The 2019 F5 Labs Application Protection report revealed that 14% of all breaches were directly attributable to employee accidents and a further 20% were lost to employee negligence related to storage of confidential data in email. That doesn’t consider the additional 22% of 2019 breaches resulting from employees being duped by phishing. In other words, billions of personal records were put at risk by ‘inadvertent insiders’. It is a prickly problem and one that is only going to get worse as multi-cloud deployment scenarios become operational prerequisites. Alarmingly, F5 Labs noted over 27 major leaks in cloud and cloud databases in the past three years directly caused by misconfiguration of access controls. Nearly half of those happened in 2019. As more organisations race to the cloud, more accidents are occurring. Considering how easy cloud systems are to use, it’s no surprise. It doesn’t take much engineering skill for someone to populate a cloud database, secure or not, and get started on the new gold rush. Gartner has predicted that, ‘through 2025, 99% of cloud security failures will be the customer’s fault’.
When it comes to better tracking employees to reduce insider threats, organisations need to consider both the malicious and accidental insider. Most companies provide access to corporate data (internal apps, email) through staff-owned devices, yet aside from setting basic screen lock requirements, few actually control the data that goes onto these devices. Corporate and personal data is now everywhere – spread across internal applications and the multi-cloud. Organisations need to ensure that, beyond simply tracking devices, they have proper data governance in place and that they enforce consistent security policies regardless of where the app and data reside.
Businesses also need to realise that policy, more than technology, will be key to success. Organisations must understand the entire data lifecycle for all of their apps: who owns the data, who has access, how it is retrieved and how is it deleted.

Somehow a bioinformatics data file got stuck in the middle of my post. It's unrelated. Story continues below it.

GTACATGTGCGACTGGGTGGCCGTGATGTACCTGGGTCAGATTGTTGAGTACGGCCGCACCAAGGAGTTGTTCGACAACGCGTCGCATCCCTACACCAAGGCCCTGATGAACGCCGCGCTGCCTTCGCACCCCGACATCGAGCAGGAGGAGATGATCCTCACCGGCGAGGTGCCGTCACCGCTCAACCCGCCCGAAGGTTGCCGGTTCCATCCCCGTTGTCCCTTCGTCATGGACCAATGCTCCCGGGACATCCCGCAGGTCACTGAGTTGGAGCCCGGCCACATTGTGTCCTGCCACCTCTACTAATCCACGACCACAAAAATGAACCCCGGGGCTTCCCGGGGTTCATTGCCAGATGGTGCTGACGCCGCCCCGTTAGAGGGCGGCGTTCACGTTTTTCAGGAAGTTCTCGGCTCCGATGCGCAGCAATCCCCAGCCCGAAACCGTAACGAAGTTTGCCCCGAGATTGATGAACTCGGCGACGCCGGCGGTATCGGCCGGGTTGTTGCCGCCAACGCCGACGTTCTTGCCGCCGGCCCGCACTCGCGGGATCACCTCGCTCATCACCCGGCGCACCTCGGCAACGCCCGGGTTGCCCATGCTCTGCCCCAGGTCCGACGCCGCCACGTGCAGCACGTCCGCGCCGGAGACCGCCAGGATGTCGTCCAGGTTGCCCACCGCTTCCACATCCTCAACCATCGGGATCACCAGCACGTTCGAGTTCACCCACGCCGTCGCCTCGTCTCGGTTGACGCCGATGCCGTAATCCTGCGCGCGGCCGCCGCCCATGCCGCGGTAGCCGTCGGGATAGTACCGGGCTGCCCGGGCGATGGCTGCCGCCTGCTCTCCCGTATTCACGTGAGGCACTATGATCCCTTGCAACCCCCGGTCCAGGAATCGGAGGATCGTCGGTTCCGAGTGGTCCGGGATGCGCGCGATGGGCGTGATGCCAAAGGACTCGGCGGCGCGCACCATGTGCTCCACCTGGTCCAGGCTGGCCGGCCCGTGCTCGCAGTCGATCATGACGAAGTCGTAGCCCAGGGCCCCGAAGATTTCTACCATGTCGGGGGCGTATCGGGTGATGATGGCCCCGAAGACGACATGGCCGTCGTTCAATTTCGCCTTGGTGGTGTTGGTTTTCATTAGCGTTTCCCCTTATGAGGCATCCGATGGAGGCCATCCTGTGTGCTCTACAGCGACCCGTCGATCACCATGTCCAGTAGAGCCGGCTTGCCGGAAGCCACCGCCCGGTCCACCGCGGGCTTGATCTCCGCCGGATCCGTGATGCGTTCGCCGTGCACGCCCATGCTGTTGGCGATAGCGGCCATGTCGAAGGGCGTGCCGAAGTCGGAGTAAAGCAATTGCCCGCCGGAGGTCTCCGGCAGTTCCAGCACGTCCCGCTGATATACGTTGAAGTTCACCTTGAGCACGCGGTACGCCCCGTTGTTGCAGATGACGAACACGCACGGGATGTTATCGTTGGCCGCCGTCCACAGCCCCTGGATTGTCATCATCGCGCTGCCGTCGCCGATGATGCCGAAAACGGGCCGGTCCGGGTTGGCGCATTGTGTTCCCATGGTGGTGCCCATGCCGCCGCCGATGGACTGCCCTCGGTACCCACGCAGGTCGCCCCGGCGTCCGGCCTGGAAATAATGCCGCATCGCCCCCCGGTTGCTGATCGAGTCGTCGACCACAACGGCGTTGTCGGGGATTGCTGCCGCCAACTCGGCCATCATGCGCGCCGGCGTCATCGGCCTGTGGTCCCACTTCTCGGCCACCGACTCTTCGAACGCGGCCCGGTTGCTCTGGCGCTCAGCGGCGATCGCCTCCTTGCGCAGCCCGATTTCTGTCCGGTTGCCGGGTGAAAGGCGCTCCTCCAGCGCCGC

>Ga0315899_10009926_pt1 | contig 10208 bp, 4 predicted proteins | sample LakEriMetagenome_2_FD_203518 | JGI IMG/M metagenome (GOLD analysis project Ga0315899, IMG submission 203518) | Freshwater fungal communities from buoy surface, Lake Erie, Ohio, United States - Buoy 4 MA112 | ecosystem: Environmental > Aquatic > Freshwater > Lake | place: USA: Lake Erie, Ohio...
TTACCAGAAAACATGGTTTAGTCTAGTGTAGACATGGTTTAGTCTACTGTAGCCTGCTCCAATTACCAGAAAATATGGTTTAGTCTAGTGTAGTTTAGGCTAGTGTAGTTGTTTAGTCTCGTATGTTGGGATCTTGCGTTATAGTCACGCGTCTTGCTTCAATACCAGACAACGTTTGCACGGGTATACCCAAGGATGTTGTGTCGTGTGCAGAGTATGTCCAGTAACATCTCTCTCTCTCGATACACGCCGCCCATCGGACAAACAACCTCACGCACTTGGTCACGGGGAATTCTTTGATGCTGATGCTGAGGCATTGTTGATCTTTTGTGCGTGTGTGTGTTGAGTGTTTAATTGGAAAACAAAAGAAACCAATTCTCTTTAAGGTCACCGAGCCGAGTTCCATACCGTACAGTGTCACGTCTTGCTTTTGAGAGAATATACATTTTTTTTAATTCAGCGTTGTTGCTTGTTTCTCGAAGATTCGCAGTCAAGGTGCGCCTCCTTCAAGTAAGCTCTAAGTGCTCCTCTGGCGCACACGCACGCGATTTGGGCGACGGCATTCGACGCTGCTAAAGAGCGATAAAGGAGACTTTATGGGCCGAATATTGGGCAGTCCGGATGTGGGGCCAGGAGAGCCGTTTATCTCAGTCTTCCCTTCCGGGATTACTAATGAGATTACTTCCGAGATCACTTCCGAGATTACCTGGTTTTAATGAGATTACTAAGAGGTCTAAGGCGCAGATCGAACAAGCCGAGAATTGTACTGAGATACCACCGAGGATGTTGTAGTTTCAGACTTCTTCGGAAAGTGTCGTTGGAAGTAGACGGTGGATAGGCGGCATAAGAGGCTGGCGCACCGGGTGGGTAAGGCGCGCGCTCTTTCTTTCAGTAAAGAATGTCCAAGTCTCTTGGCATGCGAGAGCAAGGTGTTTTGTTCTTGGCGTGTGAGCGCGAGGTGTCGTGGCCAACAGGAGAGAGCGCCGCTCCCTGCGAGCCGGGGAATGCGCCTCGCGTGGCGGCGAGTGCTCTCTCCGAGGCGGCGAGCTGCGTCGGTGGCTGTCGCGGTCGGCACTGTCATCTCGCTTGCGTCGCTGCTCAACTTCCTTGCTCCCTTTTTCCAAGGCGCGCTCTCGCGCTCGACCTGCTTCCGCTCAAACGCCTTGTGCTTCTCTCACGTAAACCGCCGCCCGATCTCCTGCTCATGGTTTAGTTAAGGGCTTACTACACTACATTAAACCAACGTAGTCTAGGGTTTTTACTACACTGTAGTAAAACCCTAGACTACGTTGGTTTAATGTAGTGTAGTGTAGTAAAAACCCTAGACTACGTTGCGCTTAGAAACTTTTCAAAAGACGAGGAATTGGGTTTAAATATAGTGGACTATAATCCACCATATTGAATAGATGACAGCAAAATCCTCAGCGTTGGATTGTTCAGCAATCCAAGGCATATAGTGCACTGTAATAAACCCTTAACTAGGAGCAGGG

Phishing will remain one of the most common and most successful forms of accidental insider breaches and cyberattacks for the foreseeable future, and that’s simply because it doesn’t inherently rely on a weakness in technology. Phishing and spear-phishing attacks continue to evolve and are no longer crude and easy to spot. Organised cybercrime groups and nation-states expend significant effort to understand their victims and take advantage of social engineering techniques. Education is critical and can reduce the success of phishing attacks by a third, but technology needs to support us. There must be a move away from password-based authentication schemes and until we reach that point, multi-factor should be used absolutely everywhere.
Ultimately, business leaders need to improve at leading by example and supporting continually evolving awareness-raising programmes. They also need to ensure existing defence postures are rigorously interrogated and enhanced to cope with ever-expanding attack surfaces and increasingly ingenious cybercriminal activity.
Karl Lankford, Director of Solutions Engineering, Beyond Trust
When we think of insider threats, we often imagine disgruntled employees seeking revenge on their former employers’ business. In reality, a vast majority of these threats are most often caused by honest mistakes such as clicking on malicious links or opening phishing emails.
Either way, insider threats can be very difficult to detect and pose a threat that businesses struggle to address.
In fact, in our Privileged Access Threat Report from this year, we revealed that two-thirds of IT professionals believe their organisation has likely had either a direct or indirect breach due to employee access in the last 12 months, with 58% treating the threat of misused or abused insider access as critical.
So how can organisations ensure they’re effectively protecting themselves to address this risk? Here are my top tips on combating the insider threat.
Control or eradicate email attachments and links – Emails are the primary attack vectors in use today and while a message in itself may not be dangerous, links and attachments are. Today’s security product vendors are offering real-time malware assessment of links and attachments and will quarantine a suspicious attachment and prevent connecting to a dangerous link.